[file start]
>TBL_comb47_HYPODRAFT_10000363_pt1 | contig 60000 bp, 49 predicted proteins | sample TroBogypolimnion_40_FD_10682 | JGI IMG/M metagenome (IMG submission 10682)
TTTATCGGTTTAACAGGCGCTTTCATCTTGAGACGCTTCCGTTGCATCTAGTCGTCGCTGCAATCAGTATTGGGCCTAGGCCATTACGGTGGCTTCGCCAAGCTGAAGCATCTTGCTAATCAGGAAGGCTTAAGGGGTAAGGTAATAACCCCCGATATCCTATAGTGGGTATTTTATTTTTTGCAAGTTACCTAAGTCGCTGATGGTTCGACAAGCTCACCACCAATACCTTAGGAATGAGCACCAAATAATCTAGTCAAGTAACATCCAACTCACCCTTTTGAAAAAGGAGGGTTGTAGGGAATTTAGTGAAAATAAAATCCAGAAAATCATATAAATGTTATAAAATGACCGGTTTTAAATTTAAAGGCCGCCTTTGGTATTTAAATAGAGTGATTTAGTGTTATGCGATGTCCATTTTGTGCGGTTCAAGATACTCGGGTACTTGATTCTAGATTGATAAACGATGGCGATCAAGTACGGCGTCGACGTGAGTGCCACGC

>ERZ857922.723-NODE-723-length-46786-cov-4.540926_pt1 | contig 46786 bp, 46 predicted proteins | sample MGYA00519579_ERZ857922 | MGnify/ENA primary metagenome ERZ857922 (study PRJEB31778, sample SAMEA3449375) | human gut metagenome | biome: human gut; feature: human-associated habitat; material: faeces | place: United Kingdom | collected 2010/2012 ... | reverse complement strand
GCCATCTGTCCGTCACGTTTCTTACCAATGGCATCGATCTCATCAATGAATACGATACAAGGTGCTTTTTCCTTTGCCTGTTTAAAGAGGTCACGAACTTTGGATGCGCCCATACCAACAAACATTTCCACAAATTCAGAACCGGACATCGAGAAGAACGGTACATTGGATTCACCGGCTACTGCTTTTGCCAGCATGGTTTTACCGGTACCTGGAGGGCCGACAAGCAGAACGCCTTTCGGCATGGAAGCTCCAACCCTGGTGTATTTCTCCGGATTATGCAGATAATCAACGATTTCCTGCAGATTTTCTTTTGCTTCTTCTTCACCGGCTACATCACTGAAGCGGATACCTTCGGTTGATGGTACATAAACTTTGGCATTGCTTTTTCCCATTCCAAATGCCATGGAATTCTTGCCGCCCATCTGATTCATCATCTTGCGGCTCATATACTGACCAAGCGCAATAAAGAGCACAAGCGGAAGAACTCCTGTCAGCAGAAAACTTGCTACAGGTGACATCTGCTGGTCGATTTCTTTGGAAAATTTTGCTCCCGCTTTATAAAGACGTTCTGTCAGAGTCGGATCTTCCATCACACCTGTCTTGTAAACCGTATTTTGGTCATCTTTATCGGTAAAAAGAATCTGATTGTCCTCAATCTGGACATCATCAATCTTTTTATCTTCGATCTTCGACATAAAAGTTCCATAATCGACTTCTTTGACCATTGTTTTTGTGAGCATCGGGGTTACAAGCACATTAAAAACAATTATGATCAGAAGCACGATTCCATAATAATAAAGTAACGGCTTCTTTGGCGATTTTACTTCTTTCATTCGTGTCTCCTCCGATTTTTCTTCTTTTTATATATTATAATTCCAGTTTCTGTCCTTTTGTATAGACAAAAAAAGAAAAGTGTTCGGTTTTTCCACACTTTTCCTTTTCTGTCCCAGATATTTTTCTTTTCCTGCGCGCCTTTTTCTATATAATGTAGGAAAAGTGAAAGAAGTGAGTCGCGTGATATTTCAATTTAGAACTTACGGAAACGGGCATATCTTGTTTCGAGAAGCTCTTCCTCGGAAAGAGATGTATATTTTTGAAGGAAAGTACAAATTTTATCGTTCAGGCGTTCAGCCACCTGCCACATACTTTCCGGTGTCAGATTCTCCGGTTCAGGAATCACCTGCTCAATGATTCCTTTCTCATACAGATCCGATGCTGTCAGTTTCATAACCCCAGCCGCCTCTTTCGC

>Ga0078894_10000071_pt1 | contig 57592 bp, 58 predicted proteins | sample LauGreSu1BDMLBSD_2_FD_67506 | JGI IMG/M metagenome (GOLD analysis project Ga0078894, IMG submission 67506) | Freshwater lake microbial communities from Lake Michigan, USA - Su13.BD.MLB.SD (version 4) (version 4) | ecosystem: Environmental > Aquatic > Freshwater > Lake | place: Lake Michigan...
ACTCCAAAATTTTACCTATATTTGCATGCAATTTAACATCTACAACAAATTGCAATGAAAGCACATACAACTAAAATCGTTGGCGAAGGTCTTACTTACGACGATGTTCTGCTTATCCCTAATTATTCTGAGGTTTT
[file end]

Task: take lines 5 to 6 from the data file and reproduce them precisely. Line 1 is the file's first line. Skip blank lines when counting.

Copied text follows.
>Ga0078894_10000071_pt1 | contig 57592 bp, 58 predicted proteins | sample LauGreSu1BDMLBSD_2_FD_67506 | JGI IMG/M metagenome (GOLD analysis project Ga0078894, IMG submission 67506) | Freshwater lake microbial communities from Lake Michigan, USA - Su13.BD.MLB.SD (version 4) (version 4) | ecosystem: Environmental > Aquatic > Freshwater > Lake | place: Lake Michigan...
ACTCCAAAATTTTACCTATATTTGCATGCAATTTAACATCTACAACAAATTGCAATGAAAGCACATACAACTAAAATCGTTGGCGAAGGTCTTACTTACGACGATGTTCTGCTTATCCCTAATTATTCTGAGGTTTT